After a two-year hiatus due to the pandemic, Tuscany’s medieval jewel Siena, once again erupted in festivity and ritual pandemonium to the delight of tens of thousands of international spectators.
Il Palio di Siena, a four-day cultural sporting extravaganza, culminates in the world’s most thrilling horse race. Lasting a mere 75-90 seconds, it is the climax of a fiercely competitive all-consuming year-round rivalry between the 17 contrade (districts) of Siena. In Siena, your contrada is a part of your DNA. It courses through your veins. There’s a saying in Siena: you first belong to your contrada, then to Siena and then to Italy. You are baptized into it, you eat, sleep and breathe it. And, it’s best not to marry outside of it! Each contrada comes complete with its own symbol (e.g., Eagle, Giraffe, Unicorn, Turtle, Dragon), motto, church, traditions, and flag.
Leading up to the race, sweating crowds mob the Piazza del Campo as processions of the Contrade bedecked in armor and silk transform the city into a spectacle right out of the Cinquecento. Flag bearers perform extravagant displays of waving, throwing and twirling to the sound of military drums and trumpets.
The race begins as the sun drops low. The anticipation and tension is palpable. Consisting of three laps around the one-third of a mile track that outlines the Piazza del Campo, the course is treacherous and steep, with tight corners that the jockeys must navigate at full speed bareback. The thunderous sound of hooves is barely audible over the roar of the crowd. Like Garfunkel arriving without Simon, a horse can triumph without a rider (and this happens as spills come hard, fast and heavy). The contrade pay their jockeys handsomely to ride for them, yet these jockeys are hired guns from outside Siena . . . and fundamentally unfaithful. Everyone is a potential double agent. Secret negotiations abound.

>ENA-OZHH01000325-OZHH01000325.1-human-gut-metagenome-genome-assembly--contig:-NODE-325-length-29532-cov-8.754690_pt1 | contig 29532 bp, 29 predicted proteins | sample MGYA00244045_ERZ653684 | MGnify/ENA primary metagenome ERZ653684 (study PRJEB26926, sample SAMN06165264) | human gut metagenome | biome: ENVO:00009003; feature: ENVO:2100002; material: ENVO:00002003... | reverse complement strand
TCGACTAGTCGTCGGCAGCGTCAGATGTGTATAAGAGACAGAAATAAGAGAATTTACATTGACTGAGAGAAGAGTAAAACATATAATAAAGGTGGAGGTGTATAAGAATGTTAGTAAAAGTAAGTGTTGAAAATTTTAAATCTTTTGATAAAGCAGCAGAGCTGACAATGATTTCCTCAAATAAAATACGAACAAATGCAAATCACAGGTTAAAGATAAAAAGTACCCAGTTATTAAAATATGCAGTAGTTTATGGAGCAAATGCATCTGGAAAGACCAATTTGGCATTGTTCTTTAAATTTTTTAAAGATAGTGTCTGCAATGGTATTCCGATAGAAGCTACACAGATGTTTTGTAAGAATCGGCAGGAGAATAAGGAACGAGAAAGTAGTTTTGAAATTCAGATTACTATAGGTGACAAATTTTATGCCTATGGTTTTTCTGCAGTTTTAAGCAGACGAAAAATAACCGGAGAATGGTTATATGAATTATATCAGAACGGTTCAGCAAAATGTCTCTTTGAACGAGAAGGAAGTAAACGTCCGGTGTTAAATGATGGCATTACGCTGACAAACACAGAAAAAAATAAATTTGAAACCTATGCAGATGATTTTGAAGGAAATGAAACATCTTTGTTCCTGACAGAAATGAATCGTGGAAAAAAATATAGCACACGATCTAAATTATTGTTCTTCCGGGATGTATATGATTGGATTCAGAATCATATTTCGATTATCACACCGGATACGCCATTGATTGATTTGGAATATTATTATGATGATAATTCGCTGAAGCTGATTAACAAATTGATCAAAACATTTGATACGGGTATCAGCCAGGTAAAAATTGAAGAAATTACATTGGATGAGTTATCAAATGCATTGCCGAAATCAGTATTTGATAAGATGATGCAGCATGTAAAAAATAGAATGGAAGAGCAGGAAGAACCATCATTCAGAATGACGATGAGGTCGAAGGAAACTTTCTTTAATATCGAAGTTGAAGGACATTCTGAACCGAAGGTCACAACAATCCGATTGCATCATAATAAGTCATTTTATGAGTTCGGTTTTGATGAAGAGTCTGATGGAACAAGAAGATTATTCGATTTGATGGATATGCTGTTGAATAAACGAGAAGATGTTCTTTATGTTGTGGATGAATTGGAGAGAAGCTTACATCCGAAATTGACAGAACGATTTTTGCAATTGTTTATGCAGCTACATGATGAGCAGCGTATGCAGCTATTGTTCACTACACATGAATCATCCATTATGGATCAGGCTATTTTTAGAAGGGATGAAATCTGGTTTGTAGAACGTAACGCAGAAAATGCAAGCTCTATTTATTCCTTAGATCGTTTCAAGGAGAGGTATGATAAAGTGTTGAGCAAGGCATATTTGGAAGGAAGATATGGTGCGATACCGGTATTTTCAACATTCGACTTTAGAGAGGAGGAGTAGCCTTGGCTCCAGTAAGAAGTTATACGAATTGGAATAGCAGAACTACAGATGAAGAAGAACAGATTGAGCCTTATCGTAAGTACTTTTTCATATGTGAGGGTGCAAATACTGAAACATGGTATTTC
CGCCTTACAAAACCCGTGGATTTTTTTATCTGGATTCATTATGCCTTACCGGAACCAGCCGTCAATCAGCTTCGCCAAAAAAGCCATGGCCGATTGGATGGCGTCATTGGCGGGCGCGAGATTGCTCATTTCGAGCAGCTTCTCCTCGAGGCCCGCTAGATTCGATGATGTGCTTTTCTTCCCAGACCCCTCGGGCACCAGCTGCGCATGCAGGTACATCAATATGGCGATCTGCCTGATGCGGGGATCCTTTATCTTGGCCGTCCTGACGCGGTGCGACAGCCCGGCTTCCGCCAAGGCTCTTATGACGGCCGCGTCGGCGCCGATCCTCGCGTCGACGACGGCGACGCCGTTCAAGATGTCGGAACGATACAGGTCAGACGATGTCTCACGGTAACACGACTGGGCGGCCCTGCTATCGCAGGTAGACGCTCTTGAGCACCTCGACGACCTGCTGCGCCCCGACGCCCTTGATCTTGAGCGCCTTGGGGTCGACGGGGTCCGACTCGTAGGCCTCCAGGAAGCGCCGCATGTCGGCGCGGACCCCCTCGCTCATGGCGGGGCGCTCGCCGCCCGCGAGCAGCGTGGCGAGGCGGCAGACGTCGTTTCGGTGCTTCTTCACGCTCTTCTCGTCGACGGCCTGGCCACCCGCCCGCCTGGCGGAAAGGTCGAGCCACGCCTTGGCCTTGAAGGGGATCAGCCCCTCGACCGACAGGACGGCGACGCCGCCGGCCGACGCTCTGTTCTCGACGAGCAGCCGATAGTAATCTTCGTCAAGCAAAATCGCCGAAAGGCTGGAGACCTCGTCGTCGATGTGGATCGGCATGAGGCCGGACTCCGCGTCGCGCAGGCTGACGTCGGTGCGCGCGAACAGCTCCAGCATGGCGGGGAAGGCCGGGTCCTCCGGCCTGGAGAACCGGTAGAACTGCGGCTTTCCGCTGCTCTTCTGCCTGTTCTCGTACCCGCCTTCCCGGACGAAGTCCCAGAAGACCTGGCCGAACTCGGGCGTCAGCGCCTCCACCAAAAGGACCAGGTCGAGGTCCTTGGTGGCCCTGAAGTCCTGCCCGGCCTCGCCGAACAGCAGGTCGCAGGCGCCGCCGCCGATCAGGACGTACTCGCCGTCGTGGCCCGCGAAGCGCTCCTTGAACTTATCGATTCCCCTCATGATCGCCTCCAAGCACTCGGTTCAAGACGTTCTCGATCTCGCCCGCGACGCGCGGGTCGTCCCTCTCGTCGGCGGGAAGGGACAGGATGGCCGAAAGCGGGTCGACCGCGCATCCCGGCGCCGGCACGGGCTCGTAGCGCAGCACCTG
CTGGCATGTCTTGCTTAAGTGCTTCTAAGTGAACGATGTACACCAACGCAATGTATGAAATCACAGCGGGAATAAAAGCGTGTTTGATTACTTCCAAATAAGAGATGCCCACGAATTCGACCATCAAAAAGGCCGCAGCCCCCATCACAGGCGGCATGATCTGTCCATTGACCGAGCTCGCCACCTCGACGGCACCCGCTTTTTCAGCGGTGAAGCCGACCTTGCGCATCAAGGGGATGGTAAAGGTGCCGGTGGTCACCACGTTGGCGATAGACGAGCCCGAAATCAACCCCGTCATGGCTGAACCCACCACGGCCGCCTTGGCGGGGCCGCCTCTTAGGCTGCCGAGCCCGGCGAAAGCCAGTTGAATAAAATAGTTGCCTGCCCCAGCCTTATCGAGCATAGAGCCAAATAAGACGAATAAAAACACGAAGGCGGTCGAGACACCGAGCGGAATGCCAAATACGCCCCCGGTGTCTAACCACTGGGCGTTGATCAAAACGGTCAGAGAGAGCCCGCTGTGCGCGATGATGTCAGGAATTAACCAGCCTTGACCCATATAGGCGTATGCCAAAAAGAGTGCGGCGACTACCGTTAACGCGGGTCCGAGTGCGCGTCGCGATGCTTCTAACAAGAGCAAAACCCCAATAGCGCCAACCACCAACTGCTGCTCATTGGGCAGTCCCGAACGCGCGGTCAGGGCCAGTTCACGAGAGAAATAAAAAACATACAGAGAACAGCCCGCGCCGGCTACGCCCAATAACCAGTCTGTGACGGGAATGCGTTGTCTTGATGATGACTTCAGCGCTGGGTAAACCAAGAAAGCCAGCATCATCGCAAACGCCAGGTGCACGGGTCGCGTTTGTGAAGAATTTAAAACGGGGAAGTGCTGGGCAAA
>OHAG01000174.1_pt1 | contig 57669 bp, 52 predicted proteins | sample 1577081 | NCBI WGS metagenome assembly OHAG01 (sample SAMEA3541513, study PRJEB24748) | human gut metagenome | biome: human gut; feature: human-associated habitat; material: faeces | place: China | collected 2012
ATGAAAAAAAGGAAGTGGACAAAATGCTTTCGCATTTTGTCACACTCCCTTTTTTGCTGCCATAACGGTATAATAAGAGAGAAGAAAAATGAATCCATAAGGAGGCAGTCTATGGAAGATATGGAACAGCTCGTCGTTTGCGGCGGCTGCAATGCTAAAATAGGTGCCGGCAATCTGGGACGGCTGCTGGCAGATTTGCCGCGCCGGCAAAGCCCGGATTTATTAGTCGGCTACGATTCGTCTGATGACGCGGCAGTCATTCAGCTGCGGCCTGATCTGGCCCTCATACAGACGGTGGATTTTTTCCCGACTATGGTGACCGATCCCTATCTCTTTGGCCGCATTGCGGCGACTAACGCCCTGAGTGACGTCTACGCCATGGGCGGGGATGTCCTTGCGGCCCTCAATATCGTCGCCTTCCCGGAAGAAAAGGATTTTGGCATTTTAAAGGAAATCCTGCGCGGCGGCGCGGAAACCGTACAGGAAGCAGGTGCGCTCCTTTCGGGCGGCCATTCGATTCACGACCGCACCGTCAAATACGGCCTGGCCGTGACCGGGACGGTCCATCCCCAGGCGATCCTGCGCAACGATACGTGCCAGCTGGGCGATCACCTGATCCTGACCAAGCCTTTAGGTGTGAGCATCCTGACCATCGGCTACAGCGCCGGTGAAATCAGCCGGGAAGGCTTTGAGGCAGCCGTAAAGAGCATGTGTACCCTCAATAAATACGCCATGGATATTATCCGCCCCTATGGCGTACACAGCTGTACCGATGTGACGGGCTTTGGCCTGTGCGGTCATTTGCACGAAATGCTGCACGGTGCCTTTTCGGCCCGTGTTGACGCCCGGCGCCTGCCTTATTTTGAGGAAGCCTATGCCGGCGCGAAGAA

Last July’s winner was Giraffe; they wept with happiness and celebrated as is tradition by sucking on pacifiers or drinking cheap wine from baby bottles to symbolize rebirth. Meals commenced at huge tables set up in the streets. The festivities ran all night. The prize, not the race, is technically the palio — a large painted banner specially designed for each year’s races (there are two, one July 2nd and the other August 16th) by different artists. Contrade proudly display their winning palio banners in their museums with the real prize being a year’s worth of bragging rights!
These incredible images of the July 2019 Palio are courtesy of Biordi Art Imports of San Francisco. Biordi’s exclusive line of Palio Contrade dinnerware is hand-painted by a father and his two daughters living in Siena who carry on their family’s artisanal tradition. Browse Biordi’s exclusive line of Contrade Dinnerware here. Receive a 20% discount using the Promo Code Contrade10, good thru 8/16/20. I LOVE this line and collect dessert plates and espresso cups & saucers which are fun to mix and match.